The building at 77 Water Street in New York City could be mistaken for just another office tower in the city, but it has something other buildings don’t. A World War I airplane sits on its roof, looking like it’s ready to take off.
It’s not an original World War I airplane but a replica of a 1916 Sopwith Camel. It was designed by Rudolph de Harakmade and erected by William Tarr, a sculptor, while the building was constructed in 1969. It’s been in the same spot after being placed there by a crane when the building opened in 1970.
The replica Sopwith Camel sits on its own artificial turf runway complete with landing lights and a windsock. The turf is even emblazoned with a 77 that takes on the appearance of a runway number (even though runway numbers don’t go that high).
The airplane isn’t open to be viewed by the public, and the only people that can get an up-close view are those with access to the roof. The only other way to see the airplane is from neighboring buildings that are taller than the 26-story Water Street building. The main question then is, why? Why put an airplane on the roof of a building that no one can visit?
The reason is pretty simple, according to the president of the company that built the building, Robert Kaufman. He told the Wall Street Journal that they put the airplane on the roof because looking down on the roof of another building is “pretty ugly.” They then came up with the idea of putting an airplane on top of the roof. The people peering out their windows from above probably appreciated that.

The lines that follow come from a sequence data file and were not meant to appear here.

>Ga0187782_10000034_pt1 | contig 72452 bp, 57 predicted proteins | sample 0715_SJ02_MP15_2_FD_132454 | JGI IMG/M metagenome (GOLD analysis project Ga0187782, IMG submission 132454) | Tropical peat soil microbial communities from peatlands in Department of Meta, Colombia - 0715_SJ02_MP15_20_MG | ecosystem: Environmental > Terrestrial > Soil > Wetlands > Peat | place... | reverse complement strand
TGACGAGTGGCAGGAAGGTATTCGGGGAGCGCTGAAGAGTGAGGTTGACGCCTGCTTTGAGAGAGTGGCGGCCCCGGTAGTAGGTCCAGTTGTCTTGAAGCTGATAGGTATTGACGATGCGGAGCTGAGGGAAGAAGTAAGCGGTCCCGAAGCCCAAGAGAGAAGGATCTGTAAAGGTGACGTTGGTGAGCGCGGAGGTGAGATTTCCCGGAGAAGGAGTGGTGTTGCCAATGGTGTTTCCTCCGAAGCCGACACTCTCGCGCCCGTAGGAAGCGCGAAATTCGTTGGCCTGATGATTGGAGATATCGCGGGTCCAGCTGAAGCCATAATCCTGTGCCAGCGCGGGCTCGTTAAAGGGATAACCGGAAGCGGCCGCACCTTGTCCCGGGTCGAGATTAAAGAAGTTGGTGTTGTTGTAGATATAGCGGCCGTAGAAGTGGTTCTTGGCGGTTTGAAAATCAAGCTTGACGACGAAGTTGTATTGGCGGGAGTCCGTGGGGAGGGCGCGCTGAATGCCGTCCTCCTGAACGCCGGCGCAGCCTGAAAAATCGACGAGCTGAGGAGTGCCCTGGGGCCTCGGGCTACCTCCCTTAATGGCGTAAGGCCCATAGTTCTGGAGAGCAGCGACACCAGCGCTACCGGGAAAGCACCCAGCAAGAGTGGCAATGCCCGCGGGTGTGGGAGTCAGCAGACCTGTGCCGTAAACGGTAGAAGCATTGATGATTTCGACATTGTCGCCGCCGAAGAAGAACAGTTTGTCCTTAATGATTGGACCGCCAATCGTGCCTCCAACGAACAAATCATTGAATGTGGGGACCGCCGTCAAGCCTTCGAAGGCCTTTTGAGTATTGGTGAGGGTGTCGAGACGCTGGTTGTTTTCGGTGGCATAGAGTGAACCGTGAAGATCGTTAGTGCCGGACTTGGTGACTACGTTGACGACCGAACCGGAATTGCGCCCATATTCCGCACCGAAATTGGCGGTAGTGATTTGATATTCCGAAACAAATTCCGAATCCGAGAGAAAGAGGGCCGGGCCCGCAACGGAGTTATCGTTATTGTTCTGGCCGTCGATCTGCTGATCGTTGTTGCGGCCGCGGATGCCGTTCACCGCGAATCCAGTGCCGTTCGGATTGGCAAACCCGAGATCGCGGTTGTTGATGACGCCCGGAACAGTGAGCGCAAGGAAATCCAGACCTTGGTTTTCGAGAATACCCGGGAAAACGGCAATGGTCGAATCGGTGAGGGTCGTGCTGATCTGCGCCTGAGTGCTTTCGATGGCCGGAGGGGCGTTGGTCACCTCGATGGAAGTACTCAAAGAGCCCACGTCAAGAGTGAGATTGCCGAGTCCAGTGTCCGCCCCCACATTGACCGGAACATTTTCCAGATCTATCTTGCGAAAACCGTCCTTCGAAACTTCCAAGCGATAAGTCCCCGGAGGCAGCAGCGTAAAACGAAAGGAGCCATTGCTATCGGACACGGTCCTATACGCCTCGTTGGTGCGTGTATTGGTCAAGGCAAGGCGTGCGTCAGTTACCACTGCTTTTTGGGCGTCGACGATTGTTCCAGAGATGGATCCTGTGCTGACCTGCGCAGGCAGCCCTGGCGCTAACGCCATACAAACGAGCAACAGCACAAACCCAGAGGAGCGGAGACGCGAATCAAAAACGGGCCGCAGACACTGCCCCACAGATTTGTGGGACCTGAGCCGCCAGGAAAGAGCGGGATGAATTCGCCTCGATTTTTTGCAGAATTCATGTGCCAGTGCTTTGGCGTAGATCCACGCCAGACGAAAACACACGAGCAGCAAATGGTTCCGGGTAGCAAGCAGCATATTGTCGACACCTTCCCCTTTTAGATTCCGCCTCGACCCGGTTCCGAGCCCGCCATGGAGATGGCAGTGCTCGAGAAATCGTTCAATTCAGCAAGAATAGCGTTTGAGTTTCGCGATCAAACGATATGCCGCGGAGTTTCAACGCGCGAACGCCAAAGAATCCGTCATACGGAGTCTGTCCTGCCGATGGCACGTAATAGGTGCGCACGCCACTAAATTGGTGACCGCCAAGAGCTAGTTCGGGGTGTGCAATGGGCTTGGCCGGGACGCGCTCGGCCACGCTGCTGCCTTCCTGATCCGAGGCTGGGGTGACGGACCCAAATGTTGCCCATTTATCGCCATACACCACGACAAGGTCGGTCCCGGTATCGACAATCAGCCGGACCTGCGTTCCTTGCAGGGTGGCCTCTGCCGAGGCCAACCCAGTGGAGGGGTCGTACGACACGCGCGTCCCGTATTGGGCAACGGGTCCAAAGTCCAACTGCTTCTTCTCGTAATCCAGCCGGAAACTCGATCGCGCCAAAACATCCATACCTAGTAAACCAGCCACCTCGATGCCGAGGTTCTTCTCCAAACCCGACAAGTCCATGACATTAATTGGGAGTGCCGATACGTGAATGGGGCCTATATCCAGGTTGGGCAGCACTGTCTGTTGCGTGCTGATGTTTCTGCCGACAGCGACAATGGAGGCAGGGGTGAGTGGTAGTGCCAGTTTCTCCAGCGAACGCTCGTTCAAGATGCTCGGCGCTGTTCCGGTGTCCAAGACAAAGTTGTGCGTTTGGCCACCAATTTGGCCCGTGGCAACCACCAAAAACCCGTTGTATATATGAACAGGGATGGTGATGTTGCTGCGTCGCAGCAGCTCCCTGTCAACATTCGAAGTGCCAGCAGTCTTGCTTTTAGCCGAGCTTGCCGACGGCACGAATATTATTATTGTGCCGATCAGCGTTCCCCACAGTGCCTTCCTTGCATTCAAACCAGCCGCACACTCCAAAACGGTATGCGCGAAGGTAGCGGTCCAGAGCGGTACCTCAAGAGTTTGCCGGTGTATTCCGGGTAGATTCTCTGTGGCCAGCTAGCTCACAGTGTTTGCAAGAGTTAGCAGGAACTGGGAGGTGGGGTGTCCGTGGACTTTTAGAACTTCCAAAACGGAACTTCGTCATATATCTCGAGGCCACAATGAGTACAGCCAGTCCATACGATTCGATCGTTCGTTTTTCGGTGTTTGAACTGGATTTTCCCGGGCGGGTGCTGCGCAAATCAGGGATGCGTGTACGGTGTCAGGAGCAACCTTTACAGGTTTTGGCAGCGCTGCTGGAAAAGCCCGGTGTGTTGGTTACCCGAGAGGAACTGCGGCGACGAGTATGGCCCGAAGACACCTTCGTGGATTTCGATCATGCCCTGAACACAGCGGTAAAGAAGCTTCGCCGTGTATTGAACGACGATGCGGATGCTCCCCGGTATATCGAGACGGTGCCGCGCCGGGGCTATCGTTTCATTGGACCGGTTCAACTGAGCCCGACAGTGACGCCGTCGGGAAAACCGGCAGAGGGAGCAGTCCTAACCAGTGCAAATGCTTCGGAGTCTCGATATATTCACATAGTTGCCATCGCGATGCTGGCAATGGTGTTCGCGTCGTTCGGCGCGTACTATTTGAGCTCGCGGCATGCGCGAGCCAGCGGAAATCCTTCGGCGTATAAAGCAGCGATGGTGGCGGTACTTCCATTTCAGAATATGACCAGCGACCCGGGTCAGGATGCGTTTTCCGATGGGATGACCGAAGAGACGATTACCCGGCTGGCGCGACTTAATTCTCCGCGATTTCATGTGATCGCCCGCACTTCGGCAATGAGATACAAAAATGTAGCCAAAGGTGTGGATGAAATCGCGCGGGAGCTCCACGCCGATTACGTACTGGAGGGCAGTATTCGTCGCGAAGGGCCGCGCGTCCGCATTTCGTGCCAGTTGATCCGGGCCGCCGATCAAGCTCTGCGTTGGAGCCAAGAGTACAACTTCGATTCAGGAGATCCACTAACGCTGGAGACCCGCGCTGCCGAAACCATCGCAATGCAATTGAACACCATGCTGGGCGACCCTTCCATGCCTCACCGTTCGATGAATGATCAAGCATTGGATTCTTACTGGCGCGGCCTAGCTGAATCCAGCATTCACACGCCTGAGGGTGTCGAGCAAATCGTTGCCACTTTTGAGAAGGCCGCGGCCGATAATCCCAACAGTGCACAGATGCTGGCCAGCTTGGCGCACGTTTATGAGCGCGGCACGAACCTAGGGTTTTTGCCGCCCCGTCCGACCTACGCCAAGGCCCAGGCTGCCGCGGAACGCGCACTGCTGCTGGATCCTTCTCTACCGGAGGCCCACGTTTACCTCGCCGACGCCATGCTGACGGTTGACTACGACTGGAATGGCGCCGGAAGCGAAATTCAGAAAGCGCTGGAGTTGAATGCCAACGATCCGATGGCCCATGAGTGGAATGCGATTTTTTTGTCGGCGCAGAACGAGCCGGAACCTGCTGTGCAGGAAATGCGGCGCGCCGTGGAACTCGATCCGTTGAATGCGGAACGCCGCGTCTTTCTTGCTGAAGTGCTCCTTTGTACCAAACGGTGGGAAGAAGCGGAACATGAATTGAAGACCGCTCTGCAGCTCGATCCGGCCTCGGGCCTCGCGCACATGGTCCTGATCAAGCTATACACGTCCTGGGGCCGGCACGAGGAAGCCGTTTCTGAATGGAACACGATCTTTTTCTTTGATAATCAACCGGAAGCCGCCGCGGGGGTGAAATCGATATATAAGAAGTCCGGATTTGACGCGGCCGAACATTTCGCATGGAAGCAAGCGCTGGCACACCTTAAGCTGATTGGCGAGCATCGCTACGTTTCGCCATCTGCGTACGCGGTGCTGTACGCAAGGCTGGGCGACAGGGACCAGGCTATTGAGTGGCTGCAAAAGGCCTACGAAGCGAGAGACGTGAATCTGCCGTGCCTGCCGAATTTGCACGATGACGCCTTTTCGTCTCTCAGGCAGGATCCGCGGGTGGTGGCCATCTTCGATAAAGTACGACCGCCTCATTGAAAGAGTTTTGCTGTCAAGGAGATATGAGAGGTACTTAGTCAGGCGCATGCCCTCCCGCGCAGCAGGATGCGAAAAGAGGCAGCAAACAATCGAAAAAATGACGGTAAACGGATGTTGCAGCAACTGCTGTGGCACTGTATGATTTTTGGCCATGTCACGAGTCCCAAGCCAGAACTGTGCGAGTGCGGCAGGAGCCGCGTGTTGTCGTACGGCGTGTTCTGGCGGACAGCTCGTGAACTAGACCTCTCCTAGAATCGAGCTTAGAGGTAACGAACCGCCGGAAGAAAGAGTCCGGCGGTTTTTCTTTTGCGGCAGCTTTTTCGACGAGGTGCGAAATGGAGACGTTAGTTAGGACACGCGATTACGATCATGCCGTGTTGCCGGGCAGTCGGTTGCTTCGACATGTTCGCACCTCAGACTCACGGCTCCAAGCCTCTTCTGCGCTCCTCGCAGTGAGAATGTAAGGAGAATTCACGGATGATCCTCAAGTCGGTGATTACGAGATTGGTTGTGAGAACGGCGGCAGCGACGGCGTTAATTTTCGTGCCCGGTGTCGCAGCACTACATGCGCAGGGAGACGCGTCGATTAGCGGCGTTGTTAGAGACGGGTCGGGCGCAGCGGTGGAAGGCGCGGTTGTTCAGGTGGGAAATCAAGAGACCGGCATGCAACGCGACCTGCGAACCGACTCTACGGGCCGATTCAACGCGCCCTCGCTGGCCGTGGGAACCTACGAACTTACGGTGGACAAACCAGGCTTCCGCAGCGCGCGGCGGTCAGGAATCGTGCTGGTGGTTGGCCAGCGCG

But that isn’t the only thing that is interesting about the building. There’s also a fully functioning penny candy shop in the lobby that is a replica of the shops found in the late 1890s to early 1900s. Here are some other great pictures of other fascinating things the lobby of the building holds. You don’t always need to look up to see something interesting. Sometimes you just have to look down. Provided, of course, that you’re looking from a taller building in this case.
The Sopwith Camel – More Facts
Used by the Royal Flying Corps, Royal Naval Air Service, and Royal Air Force
5,490 manufactured by the Sopwith Aviation Company
First Flight on December 22, 1916, Introduced in June 1917, Retired in January 1920
Shot down 1,294 enemy aircraft
Maximum speed — 113 mph
Range — 300 miles
Maximum Altitude (Service Ceiling) — 19,000 feet
Armament — 2 Vickers machine guns